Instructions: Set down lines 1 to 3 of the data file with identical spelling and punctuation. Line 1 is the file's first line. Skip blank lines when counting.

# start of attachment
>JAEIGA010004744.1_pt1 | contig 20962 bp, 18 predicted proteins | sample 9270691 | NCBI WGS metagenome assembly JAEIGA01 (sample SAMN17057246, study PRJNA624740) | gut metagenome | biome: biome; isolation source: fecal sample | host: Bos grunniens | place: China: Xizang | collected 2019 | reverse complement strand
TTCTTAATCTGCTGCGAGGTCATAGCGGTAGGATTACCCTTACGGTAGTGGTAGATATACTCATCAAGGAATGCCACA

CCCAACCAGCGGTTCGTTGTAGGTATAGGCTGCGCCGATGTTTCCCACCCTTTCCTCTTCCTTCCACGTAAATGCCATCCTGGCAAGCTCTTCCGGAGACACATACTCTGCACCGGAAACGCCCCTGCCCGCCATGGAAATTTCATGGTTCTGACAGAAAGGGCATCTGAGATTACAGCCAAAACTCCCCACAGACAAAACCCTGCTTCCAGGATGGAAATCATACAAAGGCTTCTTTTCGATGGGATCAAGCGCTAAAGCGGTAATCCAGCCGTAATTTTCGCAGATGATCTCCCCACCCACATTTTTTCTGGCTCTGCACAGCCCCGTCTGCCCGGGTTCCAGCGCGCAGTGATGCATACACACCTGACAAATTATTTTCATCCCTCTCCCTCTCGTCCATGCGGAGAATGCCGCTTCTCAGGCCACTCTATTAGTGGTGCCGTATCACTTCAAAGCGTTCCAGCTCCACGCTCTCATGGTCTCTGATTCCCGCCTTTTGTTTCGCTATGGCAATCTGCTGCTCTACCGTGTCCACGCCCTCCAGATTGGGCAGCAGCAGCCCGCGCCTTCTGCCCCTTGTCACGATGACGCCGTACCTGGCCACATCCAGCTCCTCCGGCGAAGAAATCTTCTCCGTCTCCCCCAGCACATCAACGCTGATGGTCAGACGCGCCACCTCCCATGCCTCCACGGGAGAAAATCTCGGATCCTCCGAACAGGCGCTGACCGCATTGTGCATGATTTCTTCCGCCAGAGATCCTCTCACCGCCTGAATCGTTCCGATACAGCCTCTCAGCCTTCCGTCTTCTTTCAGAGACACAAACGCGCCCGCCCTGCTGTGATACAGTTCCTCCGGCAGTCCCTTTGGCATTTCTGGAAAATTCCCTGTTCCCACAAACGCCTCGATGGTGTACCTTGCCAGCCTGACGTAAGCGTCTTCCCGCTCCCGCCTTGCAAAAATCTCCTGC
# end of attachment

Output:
>JAEIGA010004744.1_pt1 | contig 20962 bp, 18 predicted proteins | sample 9270691 | NCBI WGS metagenome assembly JAEIGA01 (sample SAMN17057246, study PRJNA624740) | gut metagenome | biome: biome; isolation source: fecal sample | host: Bos grunniens | place: China: Xizang | collected 2019 | reverse complement strand
TTCTTAATCTGCTGCGAGGTCATAGCGGTAGGATTACCCTTACGGTAGTGGTAGATATACTCATCAAGGAATGCCACA

CCCAACCAGCGGTTCGTTGTAGGTATAGGCTGCGCCGATGTTTCCCACCCTTTCCTCTTCCTTCCACGTAAATGCCATCCTGGCAAGCTCTTCCGGAGACACATACTCTGCACCGGAAACGCCCCTGCCCGCCATGGAAATTTCATGGTTCTGACAGAAAGGGCATCTGAGATTACAGCCAAAACTCCCCACAGACAAAACCCTGCTTCCAGGATGGAAATCATACAAAGGCTTCTTTTCGATGGGATCAAGCGCTAAAGCGGTAATCCAGCCGTAATTTTCGCAGATGATCTCCCCACCCACATTTTTTCTGGCTCTGCACAGCCCCGTCTGCCCGGGTTCCAGCGCGCAGTGATGCATACACACCTGACAAATTATTTTCATCCCTCTCCCTCTCGTCCATGCGGAGAATGCCGCTTCTCAGGCCACTCTATTAGTGGTGCCGTATCACTTCAAAGCGTTCCAGCTCCACGCTCTCATGGTCTCTGATTCCCGCCTTTTGTTTCGCTATGGCAATCTGCTGCTCTACCGTGTCCACGCCCTCCAGATTGGGCAGCAGCAGCCCGCGCCTTCTGCCCCTTGTCACGATGACGCCGTACCTGGCCACATCCAGCTCCTCCGGCGAAGAAATCTTCTCCGTCTCCCCCAGCACATCAACGCTGATGGTCAGACGCGCCACCTCCCATGCCTCCACGGGAGAAAATCTCGGATCCTCCGAACAGGCGCTGACCGCATTGTGCATGATTTCTTCCGCCAGAGATCCTCTCACCGCCTGAATCGTTCCGATACAGCCTCTCAGCCTTCCGTCTTCTTTCAGAGACACAAACGCGCCCGCCCTGCTGTGATACAGTTCCTCCGGCAGTCCCTTTGGCATTTCTGGAAAATTCCCTGTTCCCACAAACGCCTCGATGGTGTACCTTGCCAGCCTGACGTAAGCGTCTTCCCGCTCCCGCCTTGCAAAAATCTCCTGC